Design Qualification (DQ) Testing Services
Design qualification is an initial test to screen and develop confidence on whether a proposed shipping system is suitable for additional qualification and validation, such as Operational Qualification (OQ) and Performance Qualification (PQ), as required. DQ testing may evaluate several shipping systems in parallel. As DQ testing is considered preliminary testing, typically the DQ is performed without QA oversight since shipping systems may not meet requirements.
The DQ testing of a proposed shipping system typically comprises of two aspects:
Our team is able to help many clients with various shipping requirements, such as different temperature ranges, transportation methods. Screening and testing shipping systems can be expedited through our relationships with shipping systems manufacturers and testing laboratories domestically and internationally.
Distribution/Mechanical DQ Testing
Distribution DQ testing verifies that the proposed shipping system can protect the product payload from typical shipping hazards, such as random vibration and shock (drops) encountered during transport.
Smallest quantity to be shipped in proposed shipper
Largest quantity to be shipped in proposed shipper
The minimum and maximum load configurations in the shipping system are tested to bracket the range in quantity of products to be shipped in the shipping system. Factors to determine which distribution/mechanical standard to select are the following:
- Packaging type (small parcel, pallet, etc.)
- Mode of Transport (air, sea, ground, etc.)
For example, small parcel shipping systems are typically tested against ISTA 3A or ASTM D4169, while pallets are tested against ISTA 3B/3E or ASTM D4169. The packaging configuration and expected transportation method determine which testing schedule is to be selected for the distribution testing of the proposed shipping system.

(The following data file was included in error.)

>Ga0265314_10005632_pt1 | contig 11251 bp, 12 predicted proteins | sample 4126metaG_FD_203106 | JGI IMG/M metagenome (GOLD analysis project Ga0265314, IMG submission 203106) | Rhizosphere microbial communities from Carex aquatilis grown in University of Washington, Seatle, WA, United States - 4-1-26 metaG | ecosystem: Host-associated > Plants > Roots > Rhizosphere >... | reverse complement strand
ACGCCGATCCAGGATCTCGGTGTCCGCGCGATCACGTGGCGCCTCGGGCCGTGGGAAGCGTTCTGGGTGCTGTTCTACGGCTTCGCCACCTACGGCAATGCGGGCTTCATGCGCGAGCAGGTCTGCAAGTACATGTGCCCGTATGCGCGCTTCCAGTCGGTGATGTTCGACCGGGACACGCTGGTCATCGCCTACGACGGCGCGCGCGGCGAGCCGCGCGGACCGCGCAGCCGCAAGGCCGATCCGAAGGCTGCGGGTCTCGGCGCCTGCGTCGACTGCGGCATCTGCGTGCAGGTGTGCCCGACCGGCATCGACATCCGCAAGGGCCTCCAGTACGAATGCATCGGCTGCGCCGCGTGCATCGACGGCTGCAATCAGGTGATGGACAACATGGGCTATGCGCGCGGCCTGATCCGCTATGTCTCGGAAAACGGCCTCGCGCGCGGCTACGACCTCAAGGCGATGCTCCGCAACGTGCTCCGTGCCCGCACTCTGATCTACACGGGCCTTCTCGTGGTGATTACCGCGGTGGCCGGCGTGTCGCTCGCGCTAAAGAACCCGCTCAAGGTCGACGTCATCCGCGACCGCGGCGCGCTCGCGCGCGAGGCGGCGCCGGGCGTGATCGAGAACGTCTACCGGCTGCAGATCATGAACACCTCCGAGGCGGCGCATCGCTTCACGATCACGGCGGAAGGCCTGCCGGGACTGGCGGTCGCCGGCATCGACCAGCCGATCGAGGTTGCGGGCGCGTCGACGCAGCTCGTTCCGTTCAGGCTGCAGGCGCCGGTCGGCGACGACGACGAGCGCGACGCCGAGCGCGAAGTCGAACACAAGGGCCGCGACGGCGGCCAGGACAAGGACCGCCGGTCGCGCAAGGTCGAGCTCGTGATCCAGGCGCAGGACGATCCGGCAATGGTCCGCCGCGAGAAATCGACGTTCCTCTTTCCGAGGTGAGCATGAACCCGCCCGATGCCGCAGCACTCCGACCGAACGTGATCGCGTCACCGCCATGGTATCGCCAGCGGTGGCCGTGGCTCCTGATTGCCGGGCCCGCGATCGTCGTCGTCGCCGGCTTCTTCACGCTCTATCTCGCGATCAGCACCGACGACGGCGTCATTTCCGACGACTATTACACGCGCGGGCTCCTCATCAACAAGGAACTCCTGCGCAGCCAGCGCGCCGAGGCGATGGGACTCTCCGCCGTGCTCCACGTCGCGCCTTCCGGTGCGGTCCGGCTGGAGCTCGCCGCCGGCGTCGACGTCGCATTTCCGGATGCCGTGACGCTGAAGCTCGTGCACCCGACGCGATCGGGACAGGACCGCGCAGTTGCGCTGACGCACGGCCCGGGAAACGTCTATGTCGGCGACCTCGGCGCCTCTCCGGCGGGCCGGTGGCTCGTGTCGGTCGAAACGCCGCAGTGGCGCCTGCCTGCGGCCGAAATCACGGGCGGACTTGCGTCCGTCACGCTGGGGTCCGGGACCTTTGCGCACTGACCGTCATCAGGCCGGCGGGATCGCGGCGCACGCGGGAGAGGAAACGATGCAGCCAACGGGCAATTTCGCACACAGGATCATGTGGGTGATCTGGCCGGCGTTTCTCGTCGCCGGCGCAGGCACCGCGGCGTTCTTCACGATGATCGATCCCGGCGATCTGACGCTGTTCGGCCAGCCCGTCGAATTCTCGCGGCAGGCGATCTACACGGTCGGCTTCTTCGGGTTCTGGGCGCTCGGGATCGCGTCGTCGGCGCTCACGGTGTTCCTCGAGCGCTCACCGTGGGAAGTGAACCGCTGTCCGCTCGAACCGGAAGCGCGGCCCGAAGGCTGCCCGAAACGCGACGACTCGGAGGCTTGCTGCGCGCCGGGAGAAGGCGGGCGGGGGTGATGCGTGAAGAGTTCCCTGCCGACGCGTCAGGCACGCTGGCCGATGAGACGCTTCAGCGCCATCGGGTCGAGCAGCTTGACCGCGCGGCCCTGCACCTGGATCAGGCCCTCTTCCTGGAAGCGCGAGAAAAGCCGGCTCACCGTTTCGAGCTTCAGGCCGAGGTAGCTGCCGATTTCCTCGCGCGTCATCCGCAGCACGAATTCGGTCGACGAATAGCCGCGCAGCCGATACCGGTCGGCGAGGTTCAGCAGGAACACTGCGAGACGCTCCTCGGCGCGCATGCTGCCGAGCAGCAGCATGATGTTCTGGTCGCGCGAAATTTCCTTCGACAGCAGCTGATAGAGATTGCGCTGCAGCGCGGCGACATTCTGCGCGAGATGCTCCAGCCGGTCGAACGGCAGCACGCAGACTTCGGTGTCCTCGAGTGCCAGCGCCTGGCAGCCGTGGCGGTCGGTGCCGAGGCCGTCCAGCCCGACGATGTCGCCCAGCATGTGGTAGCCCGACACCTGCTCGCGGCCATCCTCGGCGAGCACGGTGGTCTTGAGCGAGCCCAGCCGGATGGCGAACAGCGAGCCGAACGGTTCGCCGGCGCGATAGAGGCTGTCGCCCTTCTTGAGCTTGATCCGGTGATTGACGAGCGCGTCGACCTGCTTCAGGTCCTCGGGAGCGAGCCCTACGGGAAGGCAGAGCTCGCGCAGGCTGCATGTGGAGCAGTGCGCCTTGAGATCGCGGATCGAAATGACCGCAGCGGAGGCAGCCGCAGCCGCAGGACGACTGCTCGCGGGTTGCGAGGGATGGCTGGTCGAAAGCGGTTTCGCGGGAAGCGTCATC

Thermal DQ Testing
Thermal DQ testing will test the proposed shipping system against simulated thermal profiles that mimic the expected hottest and coldest shipping lanes (see Lane Assessment). Typical standard thermal profiles are the following:
- ISTA 7D
- ISTA 7E
- Modified versions of standard profiles to replicate the supply chain process
Using an accepted industry standard profile like ISTA 7D and ISTA 7E is the most common approach for qualifying various shipping lanes for thermal testing. If a customer-specific thermal profile is required, the profile should have actual temperature data along the hottest and coldest shipping lanes. For this purpose, the hottest shipping lane would be the hottest temperatures at origin/packout and hottest temperatures at destination/receiving, and the coldest shipping lane would be the coldest temperatures at origin and packout environment and the coldest temperatures at destination and receiving environment. Since gathering temperature data can be a costly study, the industry standard profiles are often selected as a worst-case shipping profile with justification. Factors to determine which thermal profile standard to select are the following:
- Seasonal (if applicable)
- Expected shipping duration
- Specific shipping/Receiving environmental conditions